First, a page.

Was it a holy cow? I didn’t think so.
However, I am grateful and happy to learn that this particular cow walked into the bar where my favorite artist was and somehow convinced him to not kill himself. This singer whose mere presence emanates immense sense of hope, humility, and honesty has a lot to teach us about emotion.
Culshaw further wrote:
Manu was in a strange, unbalanced state of mind. ‘I was crazy and unable to make any decisions about my personal life or my professional life. But it turned out that to be so lost was also good because I was always recording–and Clandestino is the result of the recordings from this time. I didn’t know I was making a record–it was pure therapy.
A quote I love the best came from Manu Chao’s mom. Culshaw wrote:
When he was at his worst, his mother Felisa gave him some sage advice. ‘She told me that for you, life is pena. But it’s good to go to the end of life for one reason–curiosity. Even if it’s hard.’ One of Manu’s greatest characteristics is an insatiable curiosity. The word ‘curious’ is a favourite of his.
Manu Chao surely succeeded in transforming his heavy and depressive emotions into an inspiring work of art that has sold like hotcakes to the world. He advocates for and believes in turning negative emotions into something positive or at least in not giving into the temptation of being a nihilist.
I think all of us have an ability to become an emotional alchemist like him to some degree.
Though, I also get it when we fail to do so. Pain and loss can be too much to bear. The brain is a fragile organ. The mind can go astray in a thousand different ways that may or may not be our fault.
When choosing not to live is (not) a decision
A smile could’ve saved a thirty something old man from plunging into his death by jumping from the Golden Gate Bridge. According to psychiatrist Jerome Motto, this man wrote a note that said:
I’m going to walk to the bridge. If one person smiles at me on the way, I won’t jump.
I can only make a guess. Loneliness may have driven him to the edge and he chose not to stop and reconsider. Or he may have been dealing with an illness that claimed his cognitive ability to make an alternative decision. At least, he was searching for a smile or a reason to be alive. It breaks my heart.
Sadly, though, this is a story of one of millions of individuals I’ll never get to know.
I will never know why Amy Winehouse, Anthony Bourdain, or many others I adore and respect went over to the other side.
Couldn’t they have chosen to be happier with their lives no matter what their situations were? Many of these people were smart and successful, after all.
No one knows the answer because no one can answer for them.
What I choose to believe is that all those people who took their lives didn’t fail life or God. For some, life failed them. For many others, an illness failed them. Certainly, they didn’t fail to be happy, strong, or even positive. There is always more that we don’t know.
I am terrified to write about suicide. I feel I am not qualified to voice my opinion about it. Especially since I know that my opinion can never capture the complexity of something so elusive and so beyond understanding.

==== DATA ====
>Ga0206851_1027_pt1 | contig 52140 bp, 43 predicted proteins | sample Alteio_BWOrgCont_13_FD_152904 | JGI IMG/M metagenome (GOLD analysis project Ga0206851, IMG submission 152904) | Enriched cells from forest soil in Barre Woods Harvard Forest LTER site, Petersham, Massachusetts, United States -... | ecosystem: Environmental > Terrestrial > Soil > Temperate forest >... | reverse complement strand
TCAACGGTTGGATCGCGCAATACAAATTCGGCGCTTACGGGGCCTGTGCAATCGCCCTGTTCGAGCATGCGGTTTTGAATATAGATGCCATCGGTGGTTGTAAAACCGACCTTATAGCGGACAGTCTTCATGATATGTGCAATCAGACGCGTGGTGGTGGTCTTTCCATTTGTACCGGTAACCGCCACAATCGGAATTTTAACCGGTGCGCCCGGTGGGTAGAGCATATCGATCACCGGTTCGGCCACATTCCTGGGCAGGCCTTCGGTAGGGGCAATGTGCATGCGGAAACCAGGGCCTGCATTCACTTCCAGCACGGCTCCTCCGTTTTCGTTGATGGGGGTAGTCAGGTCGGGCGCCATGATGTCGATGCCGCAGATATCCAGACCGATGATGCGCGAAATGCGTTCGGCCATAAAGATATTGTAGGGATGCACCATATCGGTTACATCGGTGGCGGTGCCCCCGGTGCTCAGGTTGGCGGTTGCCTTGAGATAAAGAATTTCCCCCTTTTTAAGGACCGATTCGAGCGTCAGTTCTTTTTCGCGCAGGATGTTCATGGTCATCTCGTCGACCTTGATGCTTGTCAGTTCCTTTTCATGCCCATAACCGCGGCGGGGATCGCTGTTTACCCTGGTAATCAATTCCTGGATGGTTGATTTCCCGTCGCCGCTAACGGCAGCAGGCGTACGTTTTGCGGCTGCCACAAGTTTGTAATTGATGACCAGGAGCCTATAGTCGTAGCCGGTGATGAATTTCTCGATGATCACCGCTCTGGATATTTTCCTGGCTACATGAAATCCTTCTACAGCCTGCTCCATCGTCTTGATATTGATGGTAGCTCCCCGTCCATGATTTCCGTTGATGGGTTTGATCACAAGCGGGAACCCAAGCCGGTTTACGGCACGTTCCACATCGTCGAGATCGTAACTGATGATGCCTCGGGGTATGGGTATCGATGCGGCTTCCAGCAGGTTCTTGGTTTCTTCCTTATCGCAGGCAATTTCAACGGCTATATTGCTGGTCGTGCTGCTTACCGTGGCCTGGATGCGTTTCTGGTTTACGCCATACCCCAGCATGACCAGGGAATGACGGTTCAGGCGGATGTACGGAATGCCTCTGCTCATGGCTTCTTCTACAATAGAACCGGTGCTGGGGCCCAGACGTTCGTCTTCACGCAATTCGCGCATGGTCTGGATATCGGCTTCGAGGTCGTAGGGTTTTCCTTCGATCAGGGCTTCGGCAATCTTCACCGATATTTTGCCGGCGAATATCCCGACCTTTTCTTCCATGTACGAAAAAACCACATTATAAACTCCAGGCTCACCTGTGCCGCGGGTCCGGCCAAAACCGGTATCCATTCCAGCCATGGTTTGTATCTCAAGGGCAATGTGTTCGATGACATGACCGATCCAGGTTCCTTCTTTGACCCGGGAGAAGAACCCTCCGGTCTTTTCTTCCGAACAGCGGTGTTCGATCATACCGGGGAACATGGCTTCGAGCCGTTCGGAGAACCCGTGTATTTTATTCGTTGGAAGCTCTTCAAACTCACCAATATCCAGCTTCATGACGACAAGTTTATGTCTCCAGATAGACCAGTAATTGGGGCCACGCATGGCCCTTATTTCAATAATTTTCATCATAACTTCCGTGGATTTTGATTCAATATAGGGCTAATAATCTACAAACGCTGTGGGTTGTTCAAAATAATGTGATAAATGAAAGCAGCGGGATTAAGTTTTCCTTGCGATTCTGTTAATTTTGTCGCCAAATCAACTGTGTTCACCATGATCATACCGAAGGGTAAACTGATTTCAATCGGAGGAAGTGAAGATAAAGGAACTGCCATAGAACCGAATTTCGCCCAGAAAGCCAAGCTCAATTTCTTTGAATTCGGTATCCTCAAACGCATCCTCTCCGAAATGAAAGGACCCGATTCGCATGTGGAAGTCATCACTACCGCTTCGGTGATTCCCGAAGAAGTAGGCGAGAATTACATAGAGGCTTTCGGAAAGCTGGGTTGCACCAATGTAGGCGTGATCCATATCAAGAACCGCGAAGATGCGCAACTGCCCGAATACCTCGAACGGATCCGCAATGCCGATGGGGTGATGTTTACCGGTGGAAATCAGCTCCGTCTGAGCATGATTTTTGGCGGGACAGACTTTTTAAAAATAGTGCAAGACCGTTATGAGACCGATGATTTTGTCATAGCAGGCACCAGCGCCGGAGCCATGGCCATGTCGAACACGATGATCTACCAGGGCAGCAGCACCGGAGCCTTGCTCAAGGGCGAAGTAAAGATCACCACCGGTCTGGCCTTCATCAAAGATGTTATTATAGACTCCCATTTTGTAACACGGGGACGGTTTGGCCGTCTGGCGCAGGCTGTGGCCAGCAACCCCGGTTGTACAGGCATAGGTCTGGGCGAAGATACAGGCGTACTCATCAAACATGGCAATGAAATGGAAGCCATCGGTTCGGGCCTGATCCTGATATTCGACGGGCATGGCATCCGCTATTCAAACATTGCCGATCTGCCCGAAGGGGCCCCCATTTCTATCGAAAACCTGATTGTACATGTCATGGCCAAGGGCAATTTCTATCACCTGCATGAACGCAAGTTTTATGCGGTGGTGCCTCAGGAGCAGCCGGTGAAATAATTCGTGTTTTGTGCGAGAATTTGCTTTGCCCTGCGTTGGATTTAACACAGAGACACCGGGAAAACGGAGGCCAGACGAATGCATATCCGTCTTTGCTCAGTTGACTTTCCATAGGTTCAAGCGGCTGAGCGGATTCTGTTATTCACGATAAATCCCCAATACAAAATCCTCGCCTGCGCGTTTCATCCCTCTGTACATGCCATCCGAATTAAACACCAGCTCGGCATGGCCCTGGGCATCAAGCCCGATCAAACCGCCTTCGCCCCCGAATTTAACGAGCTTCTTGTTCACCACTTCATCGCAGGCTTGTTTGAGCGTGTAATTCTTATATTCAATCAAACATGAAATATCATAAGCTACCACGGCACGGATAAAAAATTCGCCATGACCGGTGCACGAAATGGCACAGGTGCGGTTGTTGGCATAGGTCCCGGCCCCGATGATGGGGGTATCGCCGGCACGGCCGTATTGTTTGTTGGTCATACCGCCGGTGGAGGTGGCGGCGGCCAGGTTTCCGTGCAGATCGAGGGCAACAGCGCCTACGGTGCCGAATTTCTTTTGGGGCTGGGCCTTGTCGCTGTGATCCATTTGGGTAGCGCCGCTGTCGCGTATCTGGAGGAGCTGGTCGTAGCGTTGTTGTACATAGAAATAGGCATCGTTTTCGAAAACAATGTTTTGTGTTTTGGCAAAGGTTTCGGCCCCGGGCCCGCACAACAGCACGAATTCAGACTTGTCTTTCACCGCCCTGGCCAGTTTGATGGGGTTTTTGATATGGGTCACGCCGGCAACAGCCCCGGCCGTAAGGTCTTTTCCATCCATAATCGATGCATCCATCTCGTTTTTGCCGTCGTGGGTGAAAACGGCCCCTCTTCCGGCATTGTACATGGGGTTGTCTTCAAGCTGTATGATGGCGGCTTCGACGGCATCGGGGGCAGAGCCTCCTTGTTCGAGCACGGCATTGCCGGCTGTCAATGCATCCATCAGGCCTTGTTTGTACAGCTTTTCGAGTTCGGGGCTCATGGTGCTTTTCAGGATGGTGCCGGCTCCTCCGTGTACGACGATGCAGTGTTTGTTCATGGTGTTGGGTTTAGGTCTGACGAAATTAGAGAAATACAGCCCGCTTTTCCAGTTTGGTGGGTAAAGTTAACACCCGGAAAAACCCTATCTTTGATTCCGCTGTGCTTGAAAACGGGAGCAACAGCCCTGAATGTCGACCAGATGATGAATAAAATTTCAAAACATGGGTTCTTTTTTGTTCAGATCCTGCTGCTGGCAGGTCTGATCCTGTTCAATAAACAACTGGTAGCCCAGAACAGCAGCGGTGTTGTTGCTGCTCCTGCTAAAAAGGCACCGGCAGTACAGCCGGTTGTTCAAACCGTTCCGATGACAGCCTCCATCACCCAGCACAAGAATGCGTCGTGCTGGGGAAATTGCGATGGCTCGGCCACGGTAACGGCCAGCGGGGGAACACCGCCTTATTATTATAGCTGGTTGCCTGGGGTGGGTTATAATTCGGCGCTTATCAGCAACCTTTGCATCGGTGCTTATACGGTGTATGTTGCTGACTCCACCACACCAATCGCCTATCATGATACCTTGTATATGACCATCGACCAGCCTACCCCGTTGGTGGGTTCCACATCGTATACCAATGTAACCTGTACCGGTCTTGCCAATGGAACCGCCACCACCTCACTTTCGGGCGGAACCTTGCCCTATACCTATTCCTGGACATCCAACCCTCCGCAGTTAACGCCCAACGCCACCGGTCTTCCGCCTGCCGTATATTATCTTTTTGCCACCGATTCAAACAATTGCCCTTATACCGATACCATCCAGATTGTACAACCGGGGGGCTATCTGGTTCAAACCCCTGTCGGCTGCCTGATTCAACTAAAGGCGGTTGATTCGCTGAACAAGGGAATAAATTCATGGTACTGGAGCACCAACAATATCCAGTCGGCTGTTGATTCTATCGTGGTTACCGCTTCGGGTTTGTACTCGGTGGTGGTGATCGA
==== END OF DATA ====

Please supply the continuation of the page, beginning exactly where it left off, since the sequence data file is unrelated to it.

But, then again, this is only a meditation of one clueless but opinionated person at a singular point in time. I don’t pretend it to be anything more. I am simply asserting my right to reflect on and pose hard questions even if there is no answer.
So, is happiness a choice?
To me, it is both yes and no. It depends.
I came to see that there is no one definitive answer to this and many other questions regarding the human psyche.
According to Mark Manson, we can feel good for the wrong reasons and bad for the right reasons. Thoughts and feelings are cheap, transitory, and unreliable. But values endure.
There are no inherently right or wrong emotions, only right and wrong reasons and actions.
I aspire to be happier when I am cranky because my husband and son like it better. It brings more harmony, hope, and kindness to our family. It is a good enough reason for me to choose happiness. At other times, it makes more sense for me to feel sad if it means more understanding and acceptance of others who are going through hard times.
I can speculate about these questions in the relative peace of my life. But if an illness or stressful event strikes me, I don’t know where I will be emotionally or mentally. I tend to fall apart easily.
Still, I anchor myself to the idea that we all are blessed with the ability to choose to live our lives the way it matters to us.
Perhaps Victor Frankl is an exceptional person, an outlier. He found his almost superhuman strength and reason to live despite the hell he was in. And, his reason for doing so was to spread the message of hope and love and to remind us all to keep choosing our deepest values over and over again until we can’t.
Perhaps the universe truly conspired to save Manu Chao through the cow’s eyes because he was destined to bring his own message of hope through his music to inspire millions.
Perhaps hope is all that is left to live for when all else fails.
Curiously, the process of writing this article helped me see one empowering question I’ve neglected to ask myself which definitely has answers.
For 2020, I resolve to ask this question: “what is my worthy cause for this day?” everyday for the whole year.